Argentina could take another sharp political turn in vote

BUENOS AIRES, Argentina (AP) – Argentina could take another sharp political turn in yesterday’s presidential elections, with centre-left Peronist candidate Alberto Fernández favoured to oust conservative incumbent Mauricio Macri amid growing frustration over the country’s economic crisis.

Macri was elected president in 2015 as Argentines rejected a successor chosen by former President Cristina Fernández, who is now running as vice president on the Peronist ticket with Alberto Fernández. The two are not related.

A victory by the Fernández ticket would mark another political swing in South America, which has seen conservative governments elected in Brazil, Colombia and Chile in recent years. Cristina Fernández was considered part of the “pink tide” of leftist governments that arose in the region in the 1990s and 2000s.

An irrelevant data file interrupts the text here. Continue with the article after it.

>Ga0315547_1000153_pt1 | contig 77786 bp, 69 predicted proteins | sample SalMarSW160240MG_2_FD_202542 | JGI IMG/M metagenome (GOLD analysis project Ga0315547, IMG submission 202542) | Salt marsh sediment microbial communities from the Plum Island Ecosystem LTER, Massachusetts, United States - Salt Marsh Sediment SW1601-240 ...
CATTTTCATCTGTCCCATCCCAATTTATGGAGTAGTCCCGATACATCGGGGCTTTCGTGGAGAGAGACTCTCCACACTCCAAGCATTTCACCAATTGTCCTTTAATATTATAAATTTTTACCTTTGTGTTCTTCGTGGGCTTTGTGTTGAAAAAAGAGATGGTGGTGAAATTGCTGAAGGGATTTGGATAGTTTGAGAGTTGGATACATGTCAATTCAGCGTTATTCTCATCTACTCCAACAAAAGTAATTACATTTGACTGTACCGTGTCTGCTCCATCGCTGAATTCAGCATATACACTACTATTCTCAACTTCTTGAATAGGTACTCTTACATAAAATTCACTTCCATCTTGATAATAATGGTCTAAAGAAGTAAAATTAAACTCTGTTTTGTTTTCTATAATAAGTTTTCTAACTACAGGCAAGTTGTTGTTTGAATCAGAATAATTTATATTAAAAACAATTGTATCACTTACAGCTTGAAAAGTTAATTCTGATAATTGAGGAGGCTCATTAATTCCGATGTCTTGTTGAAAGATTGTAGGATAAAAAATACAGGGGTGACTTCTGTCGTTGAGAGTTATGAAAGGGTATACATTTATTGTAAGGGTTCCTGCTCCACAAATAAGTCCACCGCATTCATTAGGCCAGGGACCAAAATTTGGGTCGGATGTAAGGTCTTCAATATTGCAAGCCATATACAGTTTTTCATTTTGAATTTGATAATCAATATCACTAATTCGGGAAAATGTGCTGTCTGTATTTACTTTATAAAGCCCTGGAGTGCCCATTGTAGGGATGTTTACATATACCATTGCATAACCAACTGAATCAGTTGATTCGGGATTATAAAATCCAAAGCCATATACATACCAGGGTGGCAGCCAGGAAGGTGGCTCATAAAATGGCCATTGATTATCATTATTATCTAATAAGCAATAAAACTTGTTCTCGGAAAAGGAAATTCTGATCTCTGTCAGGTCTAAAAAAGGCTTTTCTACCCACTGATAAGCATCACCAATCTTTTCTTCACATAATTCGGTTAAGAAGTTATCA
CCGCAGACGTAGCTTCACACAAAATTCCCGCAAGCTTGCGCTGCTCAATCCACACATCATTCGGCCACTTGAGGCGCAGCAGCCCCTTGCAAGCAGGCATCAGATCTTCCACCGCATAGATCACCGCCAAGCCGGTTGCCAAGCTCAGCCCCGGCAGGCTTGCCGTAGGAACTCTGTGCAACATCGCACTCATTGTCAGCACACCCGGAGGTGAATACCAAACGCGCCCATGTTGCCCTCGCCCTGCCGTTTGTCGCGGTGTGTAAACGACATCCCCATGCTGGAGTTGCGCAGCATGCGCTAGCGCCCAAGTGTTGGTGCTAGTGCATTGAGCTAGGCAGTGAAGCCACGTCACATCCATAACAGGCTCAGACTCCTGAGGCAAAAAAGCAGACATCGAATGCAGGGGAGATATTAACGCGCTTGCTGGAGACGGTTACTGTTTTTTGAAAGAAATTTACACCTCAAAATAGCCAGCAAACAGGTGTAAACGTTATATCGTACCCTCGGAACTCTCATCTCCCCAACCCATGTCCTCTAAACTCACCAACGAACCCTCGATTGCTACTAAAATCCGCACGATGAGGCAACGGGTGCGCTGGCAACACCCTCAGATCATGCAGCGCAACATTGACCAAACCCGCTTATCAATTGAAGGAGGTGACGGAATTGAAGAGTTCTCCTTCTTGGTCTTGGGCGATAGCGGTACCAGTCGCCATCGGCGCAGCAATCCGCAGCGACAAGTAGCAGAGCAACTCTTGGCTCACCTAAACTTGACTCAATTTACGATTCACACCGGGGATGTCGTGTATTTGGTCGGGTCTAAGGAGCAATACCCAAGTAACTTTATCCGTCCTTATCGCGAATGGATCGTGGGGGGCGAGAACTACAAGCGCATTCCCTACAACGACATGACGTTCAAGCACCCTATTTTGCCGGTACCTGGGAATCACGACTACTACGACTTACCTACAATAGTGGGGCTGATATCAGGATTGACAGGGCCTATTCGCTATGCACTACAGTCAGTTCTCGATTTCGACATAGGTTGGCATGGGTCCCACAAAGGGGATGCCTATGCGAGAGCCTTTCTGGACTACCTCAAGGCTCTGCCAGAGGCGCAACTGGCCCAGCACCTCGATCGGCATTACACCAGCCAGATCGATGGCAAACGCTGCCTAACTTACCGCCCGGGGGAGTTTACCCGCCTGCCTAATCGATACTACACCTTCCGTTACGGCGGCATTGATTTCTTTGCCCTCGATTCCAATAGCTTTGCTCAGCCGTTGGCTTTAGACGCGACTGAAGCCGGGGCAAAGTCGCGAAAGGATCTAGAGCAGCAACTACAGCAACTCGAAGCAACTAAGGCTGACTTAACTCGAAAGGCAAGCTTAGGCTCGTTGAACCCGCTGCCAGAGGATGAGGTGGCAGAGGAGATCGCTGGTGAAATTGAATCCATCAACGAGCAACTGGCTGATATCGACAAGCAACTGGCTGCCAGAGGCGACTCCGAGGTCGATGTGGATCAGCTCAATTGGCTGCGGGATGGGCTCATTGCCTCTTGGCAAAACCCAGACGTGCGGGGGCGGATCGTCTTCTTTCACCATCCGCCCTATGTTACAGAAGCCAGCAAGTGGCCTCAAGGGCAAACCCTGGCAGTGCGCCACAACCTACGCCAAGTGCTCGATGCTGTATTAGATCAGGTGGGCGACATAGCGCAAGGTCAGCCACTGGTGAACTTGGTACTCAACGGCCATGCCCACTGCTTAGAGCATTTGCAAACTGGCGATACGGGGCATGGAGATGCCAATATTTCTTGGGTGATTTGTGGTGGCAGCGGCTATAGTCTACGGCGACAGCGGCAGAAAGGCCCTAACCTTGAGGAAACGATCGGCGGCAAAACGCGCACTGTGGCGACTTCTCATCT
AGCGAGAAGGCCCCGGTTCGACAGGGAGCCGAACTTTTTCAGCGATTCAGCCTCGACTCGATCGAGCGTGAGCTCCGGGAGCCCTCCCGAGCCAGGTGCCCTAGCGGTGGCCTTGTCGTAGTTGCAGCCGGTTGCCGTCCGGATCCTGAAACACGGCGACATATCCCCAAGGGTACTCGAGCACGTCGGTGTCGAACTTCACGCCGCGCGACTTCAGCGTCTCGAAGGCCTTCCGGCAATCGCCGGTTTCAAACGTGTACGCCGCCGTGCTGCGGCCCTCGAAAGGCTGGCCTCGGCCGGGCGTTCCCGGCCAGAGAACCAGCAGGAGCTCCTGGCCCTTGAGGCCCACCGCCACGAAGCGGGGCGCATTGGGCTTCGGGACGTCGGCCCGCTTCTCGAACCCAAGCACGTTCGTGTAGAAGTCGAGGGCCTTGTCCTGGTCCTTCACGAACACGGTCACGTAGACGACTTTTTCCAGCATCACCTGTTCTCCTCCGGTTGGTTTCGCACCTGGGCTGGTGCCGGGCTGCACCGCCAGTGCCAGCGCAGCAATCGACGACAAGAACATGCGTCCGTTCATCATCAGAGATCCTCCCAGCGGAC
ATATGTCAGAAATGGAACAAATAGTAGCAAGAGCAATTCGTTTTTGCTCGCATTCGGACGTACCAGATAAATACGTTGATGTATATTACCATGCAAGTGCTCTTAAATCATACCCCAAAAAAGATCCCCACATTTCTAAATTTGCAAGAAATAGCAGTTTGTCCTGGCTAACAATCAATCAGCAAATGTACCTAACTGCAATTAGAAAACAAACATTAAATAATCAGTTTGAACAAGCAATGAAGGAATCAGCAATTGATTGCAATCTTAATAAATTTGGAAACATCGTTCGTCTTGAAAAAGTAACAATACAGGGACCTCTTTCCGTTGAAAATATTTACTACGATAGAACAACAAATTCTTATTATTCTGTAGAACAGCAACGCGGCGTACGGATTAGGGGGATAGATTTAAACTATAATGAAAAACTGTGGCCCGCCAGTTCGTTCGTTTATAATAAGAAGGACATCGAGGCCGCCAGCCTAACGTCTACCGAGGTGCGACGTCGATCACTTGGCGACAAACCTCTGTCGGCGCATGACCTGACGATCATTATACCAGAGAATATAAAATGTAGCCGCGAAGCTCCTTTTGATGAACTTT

Now the region is being rocked by unrest in Chile, Bolivia, Peru and Ecuador fuelled by discontent over corruption, inequality and slowing growth.

Poverty under Macri has soared, the value of the local currency has sharply depreciated and the inflation rate remains among the highest in the world.

Frustration over the economy has eroded support for the pro-business former mayor of Buenos Aires. It has also propelled the candidacy of Alberto Fernández, whose surge has sent jitters in the financial markets over a possible return to interventionist polices of Cristina Fernández’s 2007-2015 administration.

Macri’s camp has tried to capitalise on that unease, portraying her as a puppet master waiting in the wings. But the presidential candidate has dismissed those fears and voters gave him a decisive victory over Macri in August primaries, which are a barometre of support for candidates ahead of the presidential election.

“I don’t see a conflict there,” Alberto Fernández said recently in an interview with The Associated Press. “Argentina’s problem is not Cristina. It’s what Macri has left behind.”